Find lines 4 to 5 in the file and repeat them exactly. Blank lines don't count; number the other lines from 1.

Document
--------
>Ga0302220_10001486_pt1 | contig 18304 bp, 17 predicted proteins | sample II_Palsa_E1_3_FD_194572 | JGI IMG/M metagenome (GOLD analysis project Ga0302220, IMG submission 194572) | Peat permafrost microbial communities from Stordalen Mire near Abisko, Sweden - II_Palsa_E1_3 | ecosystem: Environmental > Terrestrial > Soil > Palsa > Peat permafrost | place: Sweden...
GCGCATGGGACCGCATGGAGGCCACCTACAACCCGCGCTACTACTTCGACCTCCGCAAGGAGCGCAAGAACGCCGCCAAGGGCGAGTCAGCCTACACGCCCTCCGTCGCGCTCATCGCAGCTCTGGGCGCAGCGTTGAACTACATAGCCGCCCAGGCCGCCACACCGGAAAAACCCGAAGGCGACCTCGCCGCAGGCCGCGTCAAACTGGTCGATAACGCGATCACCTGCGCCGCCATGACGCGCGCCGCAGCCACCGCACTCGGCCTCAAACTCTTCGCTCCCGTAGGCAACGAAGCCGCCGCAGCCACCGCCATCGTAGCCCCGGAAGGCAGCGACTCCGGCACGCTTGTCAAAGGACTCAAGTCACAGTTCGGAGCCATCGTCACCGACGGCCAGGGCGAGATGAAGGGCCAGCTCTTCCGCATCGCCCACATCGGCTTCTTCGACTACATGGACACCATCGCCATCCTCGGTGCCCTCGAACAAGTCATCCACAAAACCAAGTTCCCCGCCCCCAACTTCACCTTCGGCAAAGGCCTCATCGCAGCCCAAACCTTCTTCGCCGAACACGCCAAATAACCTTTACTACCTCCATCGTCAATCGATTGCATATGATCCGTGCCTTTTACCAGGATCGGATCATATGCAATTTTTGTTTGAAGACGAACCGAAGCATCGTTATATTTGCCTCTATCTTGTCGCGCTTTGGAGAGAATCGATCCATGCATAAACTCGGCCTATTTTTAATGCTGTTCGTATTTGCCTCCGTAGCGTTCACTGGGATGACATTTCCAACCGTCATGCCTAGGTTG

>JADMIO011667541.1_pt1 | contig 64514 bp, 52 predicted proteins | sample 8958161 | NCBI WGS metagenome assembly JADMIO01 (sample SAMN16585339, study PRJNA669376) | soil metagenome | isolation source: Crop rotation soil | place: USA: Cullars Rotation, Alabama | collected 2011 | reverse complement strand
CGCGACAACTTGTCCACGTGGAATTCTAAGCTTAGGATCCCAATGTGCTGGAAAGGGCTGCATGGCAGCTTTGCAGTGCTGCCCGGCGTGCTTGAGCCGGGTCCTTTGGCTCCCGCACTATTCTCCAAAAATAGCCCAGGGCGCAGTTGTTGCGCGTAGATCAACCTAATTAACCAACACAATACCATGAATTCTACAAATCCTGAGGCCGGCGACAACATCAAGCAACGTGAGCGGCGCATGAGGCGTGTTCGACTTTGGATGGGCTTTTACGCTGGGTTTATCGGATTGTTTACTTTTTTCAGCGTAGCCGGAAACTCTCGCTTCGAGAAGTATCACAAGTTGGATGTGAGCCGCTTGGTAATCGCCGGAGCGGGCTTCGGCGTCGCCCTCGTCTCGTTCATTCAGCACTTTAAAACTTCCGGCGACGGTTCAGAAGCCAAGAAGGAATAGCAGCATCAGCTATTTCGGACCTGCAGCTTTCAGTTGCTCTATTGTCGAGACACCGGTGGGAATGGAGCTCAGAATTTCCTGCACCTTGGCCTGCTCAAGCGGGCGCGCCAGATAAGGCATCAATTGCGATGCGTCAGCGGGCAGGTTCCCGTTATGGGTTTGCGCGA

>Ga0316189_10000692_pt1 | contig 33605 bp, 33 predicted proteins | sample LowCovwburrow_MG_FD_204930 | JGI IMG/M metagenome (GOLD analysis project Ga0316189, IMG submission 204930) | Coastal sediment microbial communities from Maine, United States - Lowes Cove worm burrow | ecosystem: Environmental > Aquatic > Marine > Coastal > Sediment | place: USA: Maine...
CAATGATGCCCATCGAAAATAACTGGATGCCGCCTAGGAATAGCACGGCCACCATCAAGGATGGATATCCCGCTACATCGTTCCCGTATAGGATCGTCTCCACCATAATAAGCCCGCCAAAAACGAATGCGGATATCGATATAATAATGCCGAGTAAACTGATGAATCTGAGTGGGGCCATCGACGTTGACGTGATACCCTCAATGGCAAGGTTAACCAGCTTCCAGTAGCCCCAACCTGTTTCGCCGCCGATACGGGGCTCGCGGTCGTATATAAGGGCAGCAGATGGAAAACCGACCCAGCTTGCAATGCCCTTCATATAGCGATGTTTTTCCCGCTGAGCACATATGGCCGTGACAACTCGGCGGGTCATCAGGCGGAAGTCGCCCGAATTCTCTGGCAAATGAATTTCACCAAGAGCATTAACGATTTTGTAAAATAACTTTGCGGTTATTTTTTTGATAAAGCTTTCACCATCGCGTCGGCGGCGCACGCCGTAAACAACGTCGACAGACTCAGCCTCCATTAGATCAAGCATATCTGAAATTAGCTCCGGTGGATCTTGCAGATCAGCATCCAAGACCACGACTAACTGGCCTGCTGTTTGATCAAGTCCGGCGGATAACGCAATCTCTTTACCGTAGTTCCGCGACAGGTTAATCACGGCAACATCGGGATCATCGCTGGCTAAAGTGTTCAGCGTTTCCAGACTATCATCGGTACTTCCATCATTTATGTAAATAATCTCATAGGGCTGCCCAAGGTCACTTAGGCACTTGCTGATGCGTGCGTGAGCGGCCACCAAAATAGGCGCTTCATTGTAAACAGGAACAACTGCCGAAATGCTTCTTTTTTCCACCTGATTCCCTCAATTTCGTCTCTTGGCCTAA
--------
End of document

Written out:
CGCGACAACTTGTCCACGTGGAATTCTAAGCTTAGGATCCCAATGTGCTGGAAAGGGCTGCATGGCAGCTTTGCAGTGCTGCCCGGCGTGCTTGAGCCGGGTCCTTTGGCTCCCGCACTATTCTCCAAAAATAGCCCAGGGCGCAGTTGTTGCGCGTAGATCAACCTAATTAACCAACACAATACCATGAATTCTACAAATCCTGAGGCCGGCGACAACATCAAGCAACGTGAGCGGCGCATGAGGCGTGTTCGACTTTGGATGGGCTTTTACGCTGGGTTTATCGGATTGTTTACTTTTTTCAGCGTAGCCGGAAACTCTCGCTTCGAGAAGTATCACAAGTTGGATGTGAGCCGCTTGGTAATCGCCGGAGCGGGCTTCGGCGTCGCCCTCGTCTCGTTCATTCAGCACTTTAAAACTTCCGGCGACGGTTCAGAAGCCAAGAAGGAATAGCAGCATCAGCTATTTCGGACCTGCAGCTTTCAGTTGCTCTATTGTCGAGACACCGGTGGGAATGGAGCTCAGAATTTCCTGCACCTTGGCCTGCTCAAGCGGGCGCGCCAGATAAGGCATCAATTGCGATGCGTCAGCGGGCAGGTTCCCGTTATGGGTTTGCGCGA

>Ga0316189_10000692_pt1 | contig 33605 bp, 33 predicted proteins | sample LowCovwburrow_MG_FD_204930 | JGI IMG/M metagenome (GOLD analysis project Ga0316189, IMG submission 204930) | Coastal sediment microbial communities from Maine, United States - Lowes Cove worm burrow | ecosystem: Environmental > Aquatic > Marine > Coastal > Sediment | place: USA: Maine...